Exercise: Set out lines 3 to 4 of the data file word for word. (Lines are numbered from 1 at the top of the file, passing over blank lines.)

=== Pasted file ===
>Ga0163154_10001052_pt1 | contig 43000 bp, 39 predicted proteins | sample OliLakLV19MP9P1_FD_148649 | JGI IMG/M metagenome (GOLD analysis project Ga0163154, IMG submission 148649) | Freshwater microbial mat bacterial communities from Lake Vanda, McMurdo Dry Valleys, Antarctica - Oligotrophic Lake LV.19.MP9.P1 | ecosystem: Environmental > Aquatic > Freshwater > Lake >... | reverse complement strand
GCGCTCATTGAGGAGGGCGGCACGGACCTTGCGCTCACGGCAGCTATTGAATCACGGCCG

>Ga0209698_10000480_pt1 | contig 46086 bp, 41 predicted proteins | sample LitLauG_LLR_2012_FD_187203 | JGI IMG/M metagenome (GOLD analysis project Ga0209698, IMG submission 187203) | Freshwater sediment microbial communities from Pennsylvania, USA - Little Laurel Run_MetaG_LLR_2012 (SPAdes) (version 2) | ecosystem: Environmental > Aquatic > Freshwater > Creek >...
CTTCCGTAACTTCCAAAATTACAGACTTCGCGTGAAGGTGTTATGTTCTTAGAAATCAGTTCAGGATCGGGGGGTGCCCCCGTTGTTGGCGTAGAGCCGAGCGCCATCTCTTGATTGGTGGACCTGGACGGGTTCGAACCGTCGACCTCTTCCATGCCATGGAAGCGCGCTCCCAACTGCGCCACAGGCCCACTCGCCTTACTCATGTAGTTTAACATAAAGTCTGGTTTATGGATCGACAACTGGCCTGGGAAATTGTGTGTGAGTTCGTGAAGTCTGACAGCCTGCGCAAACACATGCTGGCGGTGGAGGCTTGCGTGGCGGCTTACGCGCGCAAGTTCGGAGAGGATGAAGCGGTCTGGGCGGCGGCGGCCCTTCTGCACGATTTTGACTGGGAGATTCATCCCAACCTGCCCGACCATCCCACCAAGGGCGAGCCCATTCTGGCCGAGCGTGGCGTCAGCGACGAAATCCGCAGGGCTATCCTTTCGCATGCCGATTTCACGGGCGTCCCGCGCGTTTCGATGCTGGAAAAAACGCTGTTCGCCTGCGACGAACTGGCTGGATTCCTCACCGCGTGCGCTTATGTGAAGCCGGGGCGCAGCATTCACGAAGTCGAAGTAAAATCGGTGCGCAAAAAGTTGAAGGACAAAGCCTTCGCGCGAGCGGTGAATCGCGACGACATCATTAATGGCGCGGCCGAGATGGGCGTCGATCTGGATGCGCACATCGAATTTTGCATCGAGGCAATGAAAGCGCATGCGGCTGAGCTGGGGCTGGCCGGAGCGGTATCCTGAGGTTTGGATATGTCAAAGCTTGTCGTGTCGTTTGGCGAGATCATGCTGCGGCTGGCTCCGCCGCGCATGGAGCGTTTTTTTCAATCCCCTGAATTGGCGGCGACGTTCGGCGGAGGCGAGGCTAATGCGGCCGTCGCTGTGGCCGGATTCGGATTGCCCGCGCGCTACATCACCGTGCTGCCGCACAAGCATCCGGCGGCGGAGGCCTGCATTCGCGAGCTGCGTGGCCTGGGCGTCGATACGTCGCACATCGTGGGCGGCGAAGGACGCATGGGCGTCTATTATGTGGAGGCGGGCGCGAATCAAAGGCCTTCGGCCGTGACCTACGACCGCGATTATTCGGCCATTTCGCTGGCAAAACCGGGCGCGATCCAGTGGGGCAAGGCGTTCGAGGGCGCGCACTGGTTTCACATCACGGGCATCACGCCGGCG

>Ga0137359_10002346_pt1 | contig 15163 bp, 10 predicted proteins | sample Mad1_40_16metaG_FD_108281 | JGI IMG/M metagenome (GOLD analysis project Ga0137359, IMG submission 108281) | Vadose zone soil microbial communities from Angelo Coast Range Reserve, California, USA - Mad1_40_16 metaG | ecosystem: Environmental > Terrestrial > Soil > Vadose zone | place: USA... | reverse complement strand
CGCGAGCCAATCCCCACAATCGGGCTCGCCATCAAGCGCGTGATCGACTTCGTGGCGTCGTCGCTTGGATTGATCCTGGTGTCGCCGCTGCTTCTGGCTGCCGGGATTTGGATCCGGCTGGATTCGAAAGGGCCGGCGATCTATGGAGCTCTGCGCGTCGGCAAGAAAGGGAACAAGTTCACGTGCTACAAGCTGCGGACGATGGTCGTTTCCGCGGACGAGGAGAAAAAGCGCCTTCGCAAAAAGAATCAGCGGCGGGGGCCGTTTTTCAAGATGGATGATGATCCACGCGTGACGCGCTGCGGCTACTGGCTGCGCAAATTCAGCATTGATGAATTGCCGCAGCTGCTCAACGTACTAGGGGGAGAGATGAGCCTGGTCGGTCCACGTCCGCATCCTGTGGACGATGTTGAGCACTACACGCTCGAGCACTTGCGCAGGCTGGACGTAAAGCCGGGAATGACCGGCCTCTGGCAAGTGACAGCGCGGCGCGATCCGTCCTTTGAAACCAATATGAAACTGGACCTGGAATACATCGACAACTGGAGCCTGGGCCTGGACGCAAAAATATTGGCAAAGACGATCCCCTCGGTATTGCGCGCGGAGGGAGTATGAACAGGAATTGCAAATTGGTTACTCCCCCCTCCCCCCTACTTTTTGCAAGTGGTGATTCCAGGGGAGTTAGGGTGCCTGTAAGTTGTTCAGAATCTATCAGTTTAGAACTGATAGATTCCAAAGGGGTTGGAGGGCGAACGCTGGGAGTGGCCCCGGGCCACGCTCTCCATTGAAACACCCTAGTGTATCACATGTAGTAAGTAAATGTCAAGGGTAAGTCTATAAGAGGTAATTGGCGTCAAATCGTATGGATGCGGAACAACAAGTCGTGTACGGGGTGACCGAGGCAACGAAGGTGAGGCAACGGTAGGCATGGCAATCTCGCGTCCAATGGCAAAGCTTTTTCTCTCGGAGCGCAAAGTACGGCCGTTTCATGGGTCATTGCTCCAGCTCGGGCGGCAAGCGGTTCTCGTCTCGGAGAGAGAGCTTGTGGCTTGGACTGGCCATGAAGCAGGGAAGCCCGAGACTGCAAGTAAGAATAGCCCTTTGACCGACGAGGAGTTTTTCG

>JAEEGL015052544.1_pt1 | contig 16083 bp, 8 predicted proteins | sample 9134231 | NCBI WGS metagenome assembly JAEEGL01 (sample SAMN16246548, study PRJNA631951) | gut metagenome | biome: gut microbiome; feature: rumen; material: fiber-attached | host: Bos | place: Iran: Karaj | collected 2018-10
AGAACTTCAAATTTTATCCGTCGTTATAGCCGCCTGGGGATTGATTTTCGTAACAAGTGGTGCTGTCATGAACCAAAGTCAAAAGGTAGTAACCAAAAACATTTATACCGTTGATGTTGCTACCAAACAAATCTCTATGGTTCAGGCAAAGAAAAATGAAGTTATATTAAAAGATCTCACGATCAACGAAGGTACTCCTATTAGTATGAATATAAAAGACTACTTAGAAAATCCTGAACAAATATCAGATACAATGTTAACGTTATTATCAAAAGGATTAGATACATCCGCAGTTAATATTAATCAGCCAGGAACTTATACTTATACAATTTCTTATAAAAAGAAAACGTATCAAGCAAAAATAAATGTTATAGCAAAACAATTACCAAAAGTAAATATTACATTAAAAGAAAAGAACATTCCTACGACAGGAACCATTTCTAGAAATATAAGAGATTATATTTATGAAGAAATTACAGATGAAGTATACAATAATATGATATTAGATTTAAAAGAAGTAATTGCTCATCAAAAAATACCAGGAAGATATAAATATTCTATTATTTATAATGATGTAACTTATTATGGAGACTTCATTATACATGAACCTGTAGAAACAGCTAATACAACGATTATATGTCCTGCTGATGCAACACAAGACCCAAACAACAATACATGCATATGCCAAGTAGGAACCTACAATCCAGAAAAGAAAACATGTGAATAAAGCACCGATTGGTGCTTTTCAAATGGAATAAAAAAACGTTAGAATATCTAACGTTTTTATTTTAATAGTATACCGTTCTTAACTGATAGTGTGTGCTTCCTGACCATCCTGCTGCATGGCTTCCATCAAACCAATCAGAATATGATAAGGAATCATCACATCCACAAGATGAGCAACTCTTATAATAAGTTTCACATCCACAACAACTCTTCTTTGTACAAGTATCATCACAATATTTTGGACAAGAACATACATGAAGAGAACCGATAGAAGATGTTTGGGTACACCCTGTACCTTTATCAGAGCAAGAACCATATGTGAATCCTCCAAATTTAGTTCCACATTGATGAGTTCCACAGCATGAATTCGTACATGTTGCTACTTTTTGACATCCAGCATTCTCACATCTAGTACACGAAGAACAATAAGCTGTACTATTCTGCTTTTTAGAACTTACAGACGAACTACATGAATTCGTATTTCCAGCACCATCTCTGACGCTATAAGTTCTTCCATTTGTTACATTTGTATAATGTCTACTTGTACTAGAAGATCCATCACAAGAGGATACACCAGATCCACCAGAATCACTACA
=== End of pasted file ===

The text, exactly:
>Ga0209698_10000480_pt1 | contig 46086 bp, 41 predicted proteins | sample LitLauG_LLR_2012_FD_187203 | JGI IMG/M metagenome (GOLD analysis project Ga0209698, IMG submission 187203) | Freshwater sediment microbial communities from Pennsylvania, USA - Little Laurel Run_MetaG_LLR_2012 (SPAdes) (version 2) | ecosystem: Environmental > Aquatic > Freshwater > Creek >...
CTTCCGTAACTTCCAAAATTACAGACTTCGCGTGAAGGTGTTATGTTCTTAGAAATCAGTTCAGGATCGGGGGGTGCCCCCGTTGTTGGCGTAGAGCCGAGCGCCATCTCTTGATTGGTGGACCTGGACGGGTTCGAACCGTCGACCTCTTCCATGCCATGGAAGCGCGCTCCCAACTGCGCCACAGGCCCACTCGCCTTACTCATGTAGTTTAACATAAAGTCTGGTTTATGGATCGACAACTGGCCTGGGAAATTGTGTGTGAGTTCGTGAAGTCTGACAGCCTGCGCAAACACATGCTGGCGGTGGAGGCTTGCGTGGCGGCTTACGCGCGCAAGTTCGGAGAGGATGAAGCGGTCTGGGCGGCGGCGGCCCTTCTGCACGATTTTGACTGGGAGATTCATCCCAACCTGCCCGACCATCCCACCAAGGGCGAGCCCATTCTGGCCGAGCGTGGCGTCAGCGACGAAATCCGCAGGGCTATCCTTTCGCATGCCGATTTCACGGGCGTCCCGCGCGTTTCGATGCTGGAAAAAACGCTGTTCGCCTGCGACGAACTGGCTGGATTCCTCACCGCGTGCGCTTATGTGAAGCCGGGGCGCAGCATTCACGAAGTCGAAGTAAAATCGGTGCGCAAAAAGTTGAAGGACAAAGCCTTCGCGCGAGCGGTGAATCGCGACGACATCATTAATGGCGCGGCCGAGATGGGCGTCGATCTGGATGCGCACATCGAATTTTGCATCGAGGCAATGAAAGCGCATGCGGCTGAGCTGGGGCTGGCCGGAGCGGTATCCTGAGGTTTGGATATGTCAAAGCTTGTCGTGTCGTTTGGCGAGATCATGCTGCGGCTGGCTCCGCCGCGCATGGAGCGTTTTTTTCAATCCCCTGAATTGGCGGCGACGTTCGGCGGAGGCGAGGCTAATGCGGCCGTCGCTGTGGCCGGATTCGGATTGCCCGCGCGCTACATCACCGTGCTGCCGCACAAGCATCCGGCGGCGGAGGCCTGCATTCGCGAGCTGCGTGGCCTGGGCGTCGATACGTCGCACATCGTGGGCGGCGAAGGACGCATGGGCGTCTATTATGTGGAGGCGGGCGCGAATCAAAGGCCTTCGGCCGTGACCTACGACCGCGATTATTCGGCCATTTCGCTGGCAAAACCGGGCGCGATCCAGTGGGGCAAGGCGTTCGAGGGCGCGCACTGGTTTCACATCACGGGCATCACGCCGGCG